You asked for specifics – his running list of projects includes green infrastructure (bioswales, porous pavement, etc), connecting small businesses to local bloggers and increasing their exposure, electrical charging stations (and creating infrastructure for smart cars), managing a staff of thousands (and making each person feel appreciated and important), increasing efficiencies in outdated processes, working with other departments to make living in Jersey City better and improving communication and cooperation between departments (ok that wasn’t specific but this takes up a lot of his time), and a TON of small things that aren’t part of his job description but he does anyway, like showing up at events after work hours, being a proud advocate for the city, and managing the back end of things so people can go on living their lives as if living in a wonderful city like this is perfectly normal and doesn’t require any work.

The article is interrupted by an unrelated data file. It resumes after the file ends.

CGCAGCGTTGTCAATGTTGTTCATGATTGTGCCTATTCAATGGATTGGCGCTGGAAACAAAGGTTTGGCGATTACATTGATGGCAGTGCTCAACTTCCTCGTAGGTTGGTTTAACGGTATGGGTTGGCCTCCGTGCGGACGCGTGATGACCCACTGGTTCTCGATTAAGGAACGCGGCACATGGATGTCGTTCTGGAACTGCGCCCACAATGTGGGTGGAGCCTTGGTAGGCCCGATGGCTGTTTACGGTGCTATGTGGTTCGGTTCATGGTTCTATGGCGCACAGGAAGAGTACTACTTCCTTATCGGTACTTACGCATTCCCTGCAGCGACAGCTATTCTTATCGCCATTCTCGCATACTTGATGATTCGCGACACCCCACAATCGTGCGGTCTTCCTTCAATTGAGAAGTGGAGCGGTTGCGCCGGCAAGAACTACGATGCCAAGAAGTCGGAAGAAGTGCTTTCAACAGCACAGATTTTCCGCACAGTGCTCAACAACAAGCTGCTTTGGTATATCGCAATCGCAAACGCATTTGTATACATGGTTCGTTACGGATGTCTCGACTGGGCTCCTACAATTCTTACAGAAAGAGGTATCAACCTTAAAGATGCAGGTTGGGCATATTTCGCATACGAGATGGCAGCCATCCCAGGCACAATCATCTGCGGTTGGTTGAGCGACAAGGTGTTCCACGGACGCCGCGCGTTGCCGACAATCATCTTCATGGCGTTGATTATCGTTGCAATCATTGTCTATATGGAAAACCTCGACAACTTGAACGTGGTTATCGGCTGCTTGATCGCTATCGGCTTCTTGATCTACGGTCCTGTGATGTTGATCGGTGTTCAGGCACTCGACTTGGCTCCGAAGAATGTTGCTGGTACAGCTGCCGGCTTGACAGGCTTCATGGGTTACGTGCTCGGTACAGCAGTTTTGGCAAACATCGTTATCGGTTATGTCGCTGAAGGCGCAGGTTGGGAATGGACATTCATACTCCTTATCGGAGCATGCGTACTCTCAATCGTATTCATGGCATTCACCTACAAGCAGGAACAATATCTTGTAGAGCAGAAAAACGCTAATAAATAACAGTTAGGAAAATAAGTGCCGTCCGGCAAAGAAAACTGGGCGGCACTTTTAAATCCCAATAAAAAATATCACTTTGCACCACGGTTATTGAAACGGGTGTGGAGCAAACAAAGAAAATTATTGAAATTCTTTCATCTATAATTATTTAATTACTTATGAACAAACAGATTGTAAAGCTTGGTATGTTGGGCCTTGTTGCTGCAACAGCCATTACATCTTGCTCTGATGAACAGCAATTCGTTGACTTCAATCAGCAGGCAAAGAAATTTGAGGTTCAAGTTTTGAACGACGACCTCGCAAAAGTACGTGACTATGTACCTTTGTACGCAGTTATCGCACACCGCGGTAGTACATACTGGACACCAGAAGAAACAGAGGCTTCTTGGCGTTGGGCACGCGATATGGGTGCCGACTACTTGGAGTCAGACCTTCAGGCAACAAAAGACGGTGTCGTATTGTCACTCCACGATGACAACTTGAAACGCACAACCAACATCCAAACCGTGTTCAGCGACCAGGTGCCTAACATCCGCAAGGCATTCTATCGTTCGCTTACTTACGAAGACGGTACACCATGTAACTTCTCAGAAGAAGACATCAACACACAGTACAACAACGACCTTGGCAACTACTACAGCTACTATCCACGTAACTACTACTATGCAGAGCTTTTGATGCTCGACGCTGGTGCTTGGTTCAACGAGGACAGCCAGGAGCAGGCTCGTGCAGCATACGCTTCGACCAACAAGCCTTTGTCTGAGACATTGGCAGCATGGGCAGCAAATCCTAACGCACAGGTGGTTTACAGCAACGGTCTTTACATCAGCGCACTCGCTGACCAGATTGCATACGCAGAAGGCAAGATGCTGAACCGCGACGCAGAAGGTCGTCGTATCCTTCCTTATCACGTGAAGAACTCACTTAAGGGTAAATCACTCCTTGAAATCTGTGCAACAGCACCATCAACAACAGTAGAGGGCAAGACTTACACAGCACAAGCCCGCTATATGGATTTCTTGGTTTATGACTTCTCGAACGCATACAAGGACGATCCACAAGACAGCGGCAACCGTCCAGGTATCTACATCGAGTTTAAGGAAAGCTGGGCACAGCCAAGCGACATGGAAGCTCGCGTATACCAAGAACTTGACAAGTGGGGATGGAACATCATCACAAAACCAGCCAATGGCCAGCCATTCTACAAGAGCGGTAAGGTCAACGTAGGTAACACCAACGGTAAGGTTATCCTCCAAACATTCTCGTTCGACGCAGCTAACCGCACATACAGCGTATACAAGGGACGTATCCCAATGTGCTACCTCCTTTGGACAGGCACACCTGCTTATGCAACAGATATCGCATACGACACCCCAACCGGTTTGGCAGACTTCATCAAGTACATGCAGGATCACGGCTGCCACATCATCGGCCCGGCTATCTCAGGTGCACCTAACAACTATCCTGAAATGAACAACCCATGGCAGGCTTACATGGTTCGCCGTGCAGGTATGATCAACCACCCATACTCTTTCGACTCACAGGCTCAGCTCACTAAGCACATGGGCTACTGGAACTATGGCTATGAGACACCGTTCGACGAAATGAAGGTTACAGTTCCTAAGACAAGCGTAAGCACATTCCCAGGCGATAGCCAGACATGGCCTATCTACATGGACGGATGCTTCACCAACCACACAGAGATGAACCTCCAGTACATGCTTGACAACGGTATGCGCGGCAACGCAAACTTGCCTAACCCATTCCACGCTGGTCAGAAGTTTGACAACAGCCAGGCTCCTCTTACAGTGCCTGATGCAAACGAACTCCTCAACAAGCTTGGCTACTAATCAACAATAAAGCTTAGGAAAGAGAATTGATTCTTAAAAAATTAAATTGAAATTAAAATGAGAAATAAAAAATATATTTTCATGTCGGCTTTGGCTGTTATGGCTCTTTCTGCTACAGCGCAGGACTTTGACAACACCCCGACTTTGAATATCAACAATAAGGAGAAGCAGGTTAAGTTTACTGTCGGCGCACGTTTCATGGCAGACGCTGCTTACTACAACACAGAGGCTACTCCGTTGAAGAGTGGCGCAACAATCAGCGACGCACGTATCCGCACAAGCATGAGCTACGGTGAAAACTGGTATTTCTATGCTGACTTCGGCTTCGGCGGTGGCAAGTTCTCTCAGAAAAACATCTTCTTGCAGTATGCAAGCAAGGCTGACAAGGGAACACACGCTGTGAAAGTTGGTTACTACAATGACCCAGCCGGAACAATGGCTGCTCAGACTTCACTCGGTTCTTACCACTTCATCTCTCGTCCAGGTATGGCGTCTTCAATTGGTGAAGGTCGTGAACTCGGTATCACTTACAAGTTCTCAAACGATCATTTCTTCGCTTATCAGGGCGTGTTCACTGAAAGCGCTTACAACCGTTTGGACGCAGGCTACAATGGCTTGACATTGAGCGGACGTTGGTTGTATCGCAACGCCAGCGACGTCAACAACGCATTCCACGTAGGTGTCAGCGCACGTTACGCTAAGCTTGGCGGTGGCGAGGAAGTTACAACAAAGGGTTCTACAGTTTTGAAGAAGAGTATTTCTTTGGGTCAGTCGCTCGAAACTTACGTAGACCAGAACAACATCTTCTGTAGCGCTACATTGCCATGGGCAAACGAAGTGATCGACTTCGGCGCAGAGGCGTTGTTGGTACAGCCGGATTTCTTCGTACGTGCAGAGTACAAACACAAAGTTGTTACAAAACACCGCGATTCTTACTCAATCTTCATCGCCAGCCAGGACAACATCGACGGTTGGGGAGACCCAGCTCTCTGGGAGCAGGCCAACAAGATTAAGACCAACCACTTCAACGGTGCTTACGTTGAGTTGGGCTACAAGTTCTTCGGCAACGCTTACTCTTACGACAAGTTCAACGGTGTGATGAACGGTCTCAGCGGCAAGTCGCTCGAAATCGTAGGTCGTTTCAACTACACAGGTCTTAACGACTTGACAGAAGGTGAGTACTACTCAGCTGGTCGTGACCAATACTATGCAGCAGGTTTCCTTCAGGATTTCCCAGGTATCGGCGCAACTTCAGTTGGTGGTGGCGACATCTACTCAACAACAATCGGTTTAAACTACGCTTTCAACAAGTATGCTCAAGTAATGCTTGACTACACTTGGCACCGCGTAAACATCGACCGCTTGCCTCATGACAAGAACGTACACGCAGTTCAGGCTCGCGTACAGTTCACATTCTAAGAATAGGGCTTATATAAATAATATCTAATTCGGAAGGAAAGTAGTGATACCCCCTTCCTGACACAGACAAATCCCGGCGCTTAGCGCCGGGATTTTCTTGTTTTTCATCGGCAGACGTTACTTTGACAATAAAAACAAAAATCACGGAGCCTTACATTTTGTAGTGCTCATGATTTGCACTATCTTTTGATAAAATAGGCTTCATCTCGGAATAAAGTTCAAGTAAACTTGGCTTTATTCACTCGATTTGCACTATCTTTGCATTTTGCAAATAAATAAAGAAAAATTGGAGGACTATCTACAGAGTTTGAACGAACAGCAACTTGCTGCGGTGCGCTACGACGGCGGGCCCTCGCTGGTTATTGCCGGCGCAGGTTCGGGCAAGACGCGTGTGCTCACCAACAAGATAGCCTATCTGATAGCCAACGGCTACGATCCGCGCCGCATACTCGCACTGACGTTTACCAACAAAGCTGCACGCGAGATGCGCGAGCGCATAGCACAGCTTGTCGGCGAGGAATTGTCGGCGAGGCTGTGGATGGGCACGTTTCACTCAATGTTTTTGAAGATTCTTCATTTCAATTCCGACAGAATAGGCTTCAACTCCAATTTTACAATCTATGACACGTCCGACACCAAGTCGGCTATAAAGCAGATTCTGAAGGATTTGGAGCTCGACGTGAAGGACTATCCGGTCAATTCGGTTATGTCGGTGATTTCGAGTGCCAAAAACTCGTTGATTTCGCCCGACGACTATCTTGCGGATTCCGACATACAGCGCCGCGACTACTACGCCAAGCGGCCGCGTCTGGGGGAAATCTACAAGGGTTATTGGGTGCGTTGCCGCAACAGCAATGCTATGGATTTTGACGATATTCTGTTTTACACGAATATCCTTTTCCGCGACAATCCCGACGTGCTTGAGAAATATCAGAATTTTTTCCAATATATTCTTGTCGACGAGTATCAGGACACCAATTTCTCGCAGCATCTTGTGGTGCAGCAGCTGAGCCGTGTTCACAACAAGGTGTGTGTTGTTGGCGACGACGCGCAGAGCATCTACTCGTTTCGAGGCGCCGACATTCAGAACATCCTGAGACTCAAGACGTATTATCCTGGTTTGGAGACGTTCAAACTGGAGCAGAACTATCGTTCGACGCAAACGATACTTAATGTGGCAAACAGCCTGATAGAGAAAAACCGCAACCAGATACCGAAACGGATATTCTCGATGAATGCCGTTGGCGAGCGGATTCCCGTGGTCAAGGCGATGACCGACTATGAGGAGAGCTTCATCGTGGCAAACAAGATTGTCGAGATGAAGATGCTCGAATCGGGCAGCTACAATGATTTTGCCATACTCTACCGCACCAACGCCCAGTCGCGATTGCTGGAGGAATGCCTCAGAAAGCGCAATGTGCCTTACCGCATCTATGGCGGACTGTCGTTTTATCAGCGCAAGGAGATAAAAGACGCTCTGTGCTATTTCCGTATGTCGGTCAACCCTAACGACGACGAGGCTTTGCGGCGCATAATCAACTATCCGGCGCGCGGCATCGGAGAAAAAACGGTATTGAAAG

Mr. Platt is an exceptional leader in the City of Jersey City. Over the past five years, he has implemented several initiatives that demonstrate true organizational leadership while redefining technological needs and the workforce environment. The City of Jersey City is a municipality of roughly 270,000 residents, on the water from adjacent to the New York City skyline. With Brian Platt as the Chief Operating Officer of the local unit, it’s the organization’s goal to become America’s best-midsized city. Brian’s leadership has aided in the expansion of services provided to communities, new digital platforms for residents voice concerns, open data initiatives for transparency, expanded pedestrian safety, green infrastructure and more, while municipal tax rates remain stable. From a workforce perspective, Brian has redefined the working culture of existing employees, while recruiting young talent and highly qualified professions alike. He is implementing a performance matrix that is viewed as a platform for employees to showcase their work product, rather than having the viewpoint of being monitored.